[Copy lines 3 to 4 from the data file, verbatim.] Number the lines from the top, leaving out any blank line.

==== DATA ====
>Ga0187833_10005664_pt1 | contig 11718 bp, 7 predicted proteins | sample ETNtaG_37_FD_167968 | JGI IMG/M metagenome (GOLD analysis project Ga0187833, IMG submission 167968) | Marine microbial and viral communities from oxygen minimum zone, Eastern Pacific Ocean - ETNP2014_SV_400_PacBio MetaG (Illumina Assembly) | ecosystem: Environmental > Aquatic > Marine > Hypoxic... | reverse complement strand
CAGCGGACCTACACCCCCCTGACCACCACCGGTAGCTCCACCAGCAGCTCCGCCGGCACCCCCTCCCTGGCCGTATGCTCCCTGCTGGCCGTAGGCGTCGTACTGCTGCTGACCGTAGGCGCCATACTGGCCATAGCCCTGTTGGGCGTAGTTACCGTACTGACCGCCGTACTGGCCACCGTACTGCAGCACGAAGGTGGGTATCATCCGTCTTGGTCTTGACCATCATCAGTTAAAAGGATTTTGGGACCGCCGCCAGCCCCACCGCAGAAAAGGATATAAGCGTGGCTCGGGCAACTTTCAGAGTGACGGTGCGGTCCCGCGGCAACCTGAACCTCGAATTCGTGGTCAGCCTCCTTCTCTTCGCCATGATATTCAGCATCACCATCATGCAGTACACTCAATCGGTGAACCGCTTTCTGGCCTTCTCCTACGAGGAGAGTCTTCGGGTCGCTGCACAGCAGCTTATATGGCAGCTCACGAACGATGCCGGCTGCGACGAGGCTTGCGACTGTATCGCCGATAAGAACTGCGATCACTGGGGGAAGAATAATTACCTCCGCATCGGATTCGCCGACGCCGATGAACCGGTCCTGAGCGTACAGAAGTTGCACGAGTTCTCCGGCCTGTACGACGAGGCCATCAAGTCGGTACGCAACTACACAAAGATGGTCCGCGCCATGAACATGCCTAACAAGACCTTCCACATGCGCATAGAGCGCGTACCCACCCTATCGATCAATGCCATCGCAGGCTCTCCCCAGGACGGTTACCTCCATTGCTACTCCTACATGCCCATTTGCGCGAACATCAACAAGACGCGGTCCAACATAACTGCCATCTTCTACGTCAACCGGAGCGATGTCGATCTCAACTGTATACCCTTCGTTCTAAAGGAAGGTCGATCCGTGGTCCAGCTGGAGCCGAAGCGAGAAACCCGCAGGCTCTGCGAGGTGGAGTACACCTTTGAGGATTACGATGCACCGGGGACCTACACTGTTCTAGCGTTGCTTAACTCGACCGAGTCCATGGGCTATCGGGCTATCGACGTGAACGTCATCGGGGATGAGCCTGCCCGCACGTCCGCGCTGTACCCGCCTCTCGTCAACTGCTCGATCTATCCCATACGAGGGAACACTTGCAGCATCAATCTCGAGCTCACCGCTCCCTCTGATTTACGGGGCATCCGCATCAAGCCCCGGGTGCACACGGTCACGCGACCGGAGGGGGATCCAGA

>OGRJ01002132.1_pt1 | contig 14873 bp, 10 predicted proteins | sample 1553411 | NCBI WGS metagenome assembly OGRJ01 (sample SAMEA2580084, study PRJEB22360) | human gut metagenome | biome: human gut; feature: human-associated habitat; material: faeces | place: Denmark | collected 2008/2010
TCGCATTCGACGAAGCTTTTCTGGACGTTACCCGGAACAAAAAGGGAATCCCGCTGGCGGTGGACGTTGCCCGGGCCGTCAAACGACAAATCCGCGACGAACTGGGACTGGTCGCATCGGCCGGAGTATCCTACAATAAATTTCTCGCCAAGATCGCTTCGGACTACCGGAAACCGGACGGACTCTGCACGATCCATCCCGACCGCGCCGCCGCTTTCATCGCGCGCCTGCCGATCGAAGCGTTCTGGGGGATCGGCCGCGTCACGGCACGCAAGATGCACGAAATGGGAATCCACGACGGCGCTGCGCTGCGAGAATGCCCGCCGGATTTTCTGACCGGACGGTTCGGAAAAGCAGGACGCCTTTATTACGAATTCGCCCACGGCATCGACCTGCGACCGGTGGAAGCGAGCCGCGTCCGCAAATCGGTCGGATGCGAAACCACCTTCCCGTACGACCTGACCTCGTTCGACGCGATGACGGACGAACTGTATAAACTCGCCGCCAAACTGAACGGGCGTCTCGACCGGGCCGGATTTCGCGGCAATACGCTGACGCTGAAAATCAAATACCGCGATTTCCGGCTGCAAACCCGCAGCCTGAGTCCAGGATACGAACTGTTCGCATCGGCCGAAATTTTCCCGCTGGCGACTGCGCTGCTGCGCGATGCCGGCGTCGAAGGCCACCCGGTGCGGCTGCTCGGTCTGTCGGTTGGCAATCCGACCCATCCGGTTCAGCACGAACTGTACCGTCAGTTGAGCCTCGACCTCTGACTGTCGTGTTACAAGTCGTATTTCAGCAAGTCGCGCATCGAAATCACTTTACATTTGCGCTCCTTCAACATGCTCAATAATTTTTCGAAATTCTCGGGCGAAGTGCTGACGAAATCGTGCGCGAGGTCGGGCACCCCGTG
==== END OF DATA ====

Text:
>OGRJ01002132.1_pt1 | contig 14873 bp, 10 predicted proteins | sample 1553411 | NCBI WGS metagenome assembly OGRJ01 (sample SAMEA2580084, study PRJEB22360) | human gut metagenome | biome: human gut; feature: human-associated habitat; material: faeces | place: Denmark | collected 2008/2010
TCGCATTCGACGAAGCTTTTCTGGACGTTACCCGGAACAAAAAGGGAATCCCGCTGGCGGTGGACGTTGCCCGGGCCGTCAAACGACAAATCCGCGACGAACTGGGACTGGTCGCATCGGCCGGAGTATCCTACAATAAATTTCTCGCCAAGATCGCTTCGGACTACCGGAAACCGGACGGACTCTGCACGATCCATCCCGACCGCGCCGCCGCTTTCATCGCGCGCCTGCCGATCGAAGCGTTCTGGGGGATCGGCCGCGTCACGGCACGCAAGATGCACGAAATGGGAATCCACGACGGCGCTGCGCTGCGAGAATGCCCGCCGGATTTTCTGACCGGACGGTTCGGAAAAGCAGGACGCCTTTATTACGAATTCGCCCACGGCATCGACCTGCGACCGGTGGAAGCGAGCCGCGTCCGCAAATCGGTCGGATGCGAAACCACCTTCCCGTACGACCTGACCTCGTTCGACGCGATGACGGACGAACTGTATAAACTCGCCGCCAAACTGAACGGGCGTCTCGACCGGGCCGGATTTCGCGGCAATACGCTGACGCTGAAAATCAAATACCGCGATTTCCGGCTGCAAACCCGCAGCCTGAGTCCAGGATACGAACTGTTCGCATCGGCCGAAATTTTCCCGCTGGCGACTGCGCTGCTGCGCGATGCCGGCGTCGAAGGCCACCCGGTGCGGCTGCTCGGTCTGTCGGTTGGCAATCCGACCCATCCGGTTCAGCACGAACTGTACCGTCAGTTGAGCCTCGACCTCTGACTGTCGTGTTACAAGTCGTATTTCAGCAAGTCGCGCATCGAAATCACTTTACATTTGCGCTCCTTCAACATGCTCAATAATTTTTCGAAATTCTCGGGCGAAGTGCTGACGAAATCGTGCGCGAGGTCGGGCACCCCGTG